With regard to evaluation of price proposals, the solicitation provided as follows:
The Government shall conduct an evaluation of the offerors’ prices, at the unit price level and then at the Total Evaluated Price (TEP) level. . . . Each offeror’s proposed prices will be evaluated for fairness, reasonableness, and realism [in accordance with] FAR 15.305(a)(1) using one or more of the techniques set forth in FAR 15.404-1(b)(2). Reasonableness shall be determined based on prices submitted by competition, current market conditions, and comparison to the Government estimate. Realism shall be based on an evaluation of prices to determine if the offeror clearly understands the requirements as demonstrated in its proposed approach.
RFP at 84.
Initial proposals were submitted in April 2013. In July 2013, the agency established a competitive range, excluding ESR’s proposal from further consideration based on its high prices. Agency’s Legal Memorandum/Contracting Officer’s Statement (ALMCOS), June 9, 2014, at 4. ESR subsequently filed a protest with our Office challenging the exclusion; thereafter, that protest was withdrawn when the agency included the proposal in the competitive range as corrective action. B‑408308.7, Sept. 27, 2013.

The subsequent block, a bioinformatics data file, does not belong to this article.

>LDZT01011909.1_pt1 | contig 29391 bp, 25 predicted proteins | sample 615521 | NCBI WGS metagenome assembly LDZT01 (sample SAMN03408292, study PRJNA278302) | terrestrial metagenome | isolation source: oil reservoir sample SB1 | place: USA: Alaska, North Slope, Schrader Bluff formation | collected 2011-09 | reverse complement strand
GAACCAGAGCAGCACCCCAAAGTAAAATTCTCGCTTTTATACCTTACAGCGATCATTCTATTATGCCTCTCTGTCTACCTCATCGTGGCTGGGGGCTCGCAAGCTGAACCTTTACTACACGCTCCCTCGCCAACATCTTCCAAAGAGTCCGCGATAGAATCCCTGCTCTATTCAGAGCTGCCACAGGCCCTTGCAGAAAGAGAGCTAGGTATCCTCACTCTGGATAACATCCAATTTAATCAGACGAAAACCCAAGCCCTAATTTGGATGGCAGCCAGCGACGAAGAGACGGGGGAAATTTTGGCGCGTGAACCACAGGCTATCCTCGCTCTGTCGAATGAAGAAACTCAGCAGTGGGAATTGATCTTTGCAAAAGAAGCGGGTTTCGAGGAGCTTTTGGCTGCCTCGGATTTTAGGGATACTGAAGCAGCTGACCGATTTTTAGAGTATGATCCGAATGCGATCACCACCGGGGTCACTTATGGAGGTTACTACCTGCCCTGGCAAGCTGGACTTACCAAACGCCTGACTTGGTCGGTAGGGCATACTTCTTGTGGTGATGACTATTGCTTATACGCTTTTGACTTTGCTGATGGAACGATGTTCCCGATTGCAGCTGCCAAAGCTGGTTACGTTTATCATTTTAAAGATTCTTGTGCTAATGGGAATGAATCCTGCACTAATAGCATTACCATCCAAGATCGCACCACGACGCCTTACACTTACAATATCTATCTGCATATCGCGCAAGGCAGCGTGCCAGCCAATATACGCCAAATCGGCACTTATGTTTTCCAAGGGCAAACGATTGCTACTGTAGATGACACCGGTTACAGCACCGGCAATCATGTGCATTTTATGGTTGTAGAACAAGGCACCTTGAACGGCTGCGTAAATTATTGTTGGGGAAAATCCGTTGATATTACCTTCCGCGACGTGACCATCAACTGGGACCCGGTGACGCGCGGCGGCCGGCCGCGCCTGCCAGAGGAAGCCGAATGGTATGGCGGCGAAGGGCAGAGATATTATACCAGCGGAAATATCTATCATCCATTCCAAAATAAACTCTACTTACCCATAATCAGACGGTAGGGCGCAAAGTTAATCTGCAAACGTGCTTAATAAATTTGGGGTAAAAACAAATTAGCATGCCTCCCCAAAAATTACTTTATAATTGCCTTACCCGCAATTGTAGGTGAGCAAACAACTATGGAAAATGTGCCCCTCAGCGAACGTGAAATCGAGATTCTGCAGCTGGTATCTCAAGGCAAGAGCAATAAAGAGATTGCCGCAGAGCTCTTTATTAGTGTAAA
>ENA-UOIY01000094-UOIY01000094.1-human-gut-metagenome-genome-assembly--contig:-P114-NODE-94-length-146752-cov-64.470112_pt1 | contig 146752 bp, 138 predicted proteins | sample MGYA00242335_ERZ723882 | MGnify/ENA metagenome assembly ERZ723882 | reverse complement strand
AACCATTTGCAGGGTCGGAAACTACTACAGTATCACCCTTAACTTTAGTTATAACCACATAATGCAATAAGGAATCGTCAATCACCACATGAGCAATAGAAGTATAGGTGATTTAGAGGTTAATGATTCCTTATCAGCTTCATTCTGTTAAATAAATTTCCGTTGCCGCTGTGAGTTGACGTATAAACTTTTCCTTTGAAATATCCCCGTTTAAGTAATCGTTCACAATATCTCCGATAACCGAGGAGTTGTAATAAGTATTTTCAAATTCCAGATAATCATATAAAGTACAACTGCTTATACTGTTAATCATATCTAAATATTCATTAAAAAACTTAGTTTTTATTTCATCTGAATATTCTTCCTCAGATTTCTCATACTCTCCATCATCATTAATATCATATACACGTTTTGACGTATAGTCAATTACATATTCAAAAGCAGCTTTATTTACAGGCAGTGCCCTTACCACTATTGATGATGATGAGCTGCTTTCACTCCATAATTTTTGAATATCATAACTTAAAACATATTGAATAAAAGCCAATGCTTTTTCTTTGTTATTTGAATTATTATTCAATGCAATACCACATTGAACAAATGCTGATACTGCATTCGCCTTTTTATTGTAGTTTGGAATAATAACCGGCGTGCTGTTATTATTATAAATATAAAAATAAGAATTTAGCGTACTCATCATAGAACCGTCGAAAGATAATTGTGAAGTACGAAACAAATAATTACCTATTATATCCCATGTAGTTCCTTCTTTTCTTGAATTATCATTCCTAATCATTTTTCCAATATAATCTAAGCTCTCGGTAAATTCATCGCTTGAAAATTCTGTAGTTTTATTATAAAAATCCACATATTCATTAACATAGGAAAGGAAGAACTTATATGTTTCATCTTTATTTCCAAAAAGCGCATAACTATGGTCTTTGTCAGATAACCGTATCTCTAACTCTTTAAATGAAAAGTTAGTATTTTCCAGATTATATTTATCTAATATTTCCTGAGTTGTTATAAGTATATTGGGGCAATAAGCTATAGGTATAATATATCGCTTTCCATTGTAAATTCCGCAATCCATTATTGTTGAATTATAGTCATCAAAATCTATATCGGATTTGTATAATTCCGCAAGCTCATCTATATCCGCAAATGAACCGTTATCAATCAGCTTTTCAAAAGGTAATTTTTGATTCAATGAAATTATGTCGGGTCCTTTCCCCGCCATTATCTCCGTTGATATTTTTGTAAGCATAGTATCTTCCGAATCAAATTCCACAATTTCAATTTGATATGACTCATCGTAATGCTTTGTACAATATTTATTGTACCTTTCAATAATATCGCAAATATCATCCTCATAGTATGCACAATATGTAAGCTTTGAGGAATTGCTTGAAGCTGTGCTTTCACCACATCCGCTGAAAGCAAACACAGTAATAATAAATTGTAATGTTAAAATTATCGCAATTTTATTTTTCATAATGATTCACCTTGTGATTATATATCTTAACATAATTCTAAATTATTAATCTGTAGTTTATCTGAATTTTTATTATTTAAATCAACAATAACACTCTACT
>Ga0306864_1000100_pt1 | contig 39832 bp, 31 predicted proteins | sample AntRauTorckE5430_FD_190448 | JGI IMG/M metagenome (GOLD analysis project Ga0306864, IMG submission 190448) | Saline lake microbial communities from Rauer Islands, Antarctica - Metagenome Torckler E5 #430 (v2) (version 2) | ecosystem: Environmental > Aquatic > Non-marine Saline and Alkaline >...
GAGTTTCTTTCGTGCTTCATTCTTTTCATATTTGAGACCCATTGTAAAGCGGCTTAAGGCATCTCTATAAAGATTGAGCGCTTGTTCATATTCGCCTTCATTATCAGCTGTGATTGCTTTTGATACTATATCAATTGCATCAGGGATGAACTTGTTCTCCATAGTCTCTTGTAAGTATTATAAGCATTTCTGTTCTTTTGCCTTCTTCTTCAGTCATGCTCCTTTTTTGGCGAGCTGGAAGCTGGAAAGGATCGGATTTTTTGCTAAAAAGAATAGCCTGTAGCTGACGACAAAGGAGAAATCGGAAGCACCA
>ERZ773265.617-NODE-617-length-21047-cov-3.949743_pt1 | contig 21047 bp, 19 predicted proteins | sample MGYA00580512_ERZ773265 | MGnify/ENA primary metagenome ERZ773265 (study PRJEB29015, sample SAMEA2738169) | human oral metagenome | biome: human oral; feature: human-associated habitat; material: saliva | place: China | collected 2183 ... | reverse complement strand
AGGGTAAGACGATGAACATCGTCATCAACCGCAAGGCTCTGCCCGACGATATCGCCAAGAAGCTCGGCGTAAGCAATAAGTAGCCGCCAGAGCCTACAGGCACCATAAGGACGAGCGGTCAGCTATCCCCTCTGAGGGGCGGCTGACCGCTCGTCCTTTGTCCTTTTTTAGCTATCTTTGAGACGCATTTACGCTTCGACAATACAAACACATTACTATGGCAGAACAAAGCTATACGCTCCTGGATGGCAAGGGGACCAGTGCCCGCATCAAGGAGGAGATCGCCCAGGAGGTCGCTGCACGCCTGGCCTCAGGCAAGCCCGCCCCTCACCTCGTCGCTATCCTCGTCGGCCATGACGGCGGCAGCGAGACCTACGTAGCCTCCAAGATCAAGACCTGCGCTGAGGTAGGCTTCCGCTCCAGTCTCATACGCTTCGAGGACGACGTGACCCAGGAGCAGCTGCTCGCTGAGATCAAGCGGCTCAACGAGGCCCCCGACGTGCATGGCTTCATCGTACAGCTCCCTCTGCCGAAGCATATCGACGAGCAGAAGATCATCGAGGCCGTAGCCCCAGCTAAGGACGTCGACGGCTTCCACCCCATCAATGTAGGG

In October 2013, the agency conducted discussions with the competitive range offerors, specifically advising ESR that [redacted] of its proposed unit rates for each of the three suites appeared to be high and could not be determined to be fair and reasonable. ALMCOS at 5. Thereafter, the agency conducted two additional rounds of discussions, again advising ESR that [redacted ] of its proposed rates appeared to be high. Id.
In November 2013, the agency requested submission of final proposal revisions (FPR). Upon submission, the agency evaluated the FPRs, determining that, for each of the three contract suites, over 30 offerors had submitted technically acceptable proposals that offered fair, reasonable, and realistic prices. Id. at 5-7.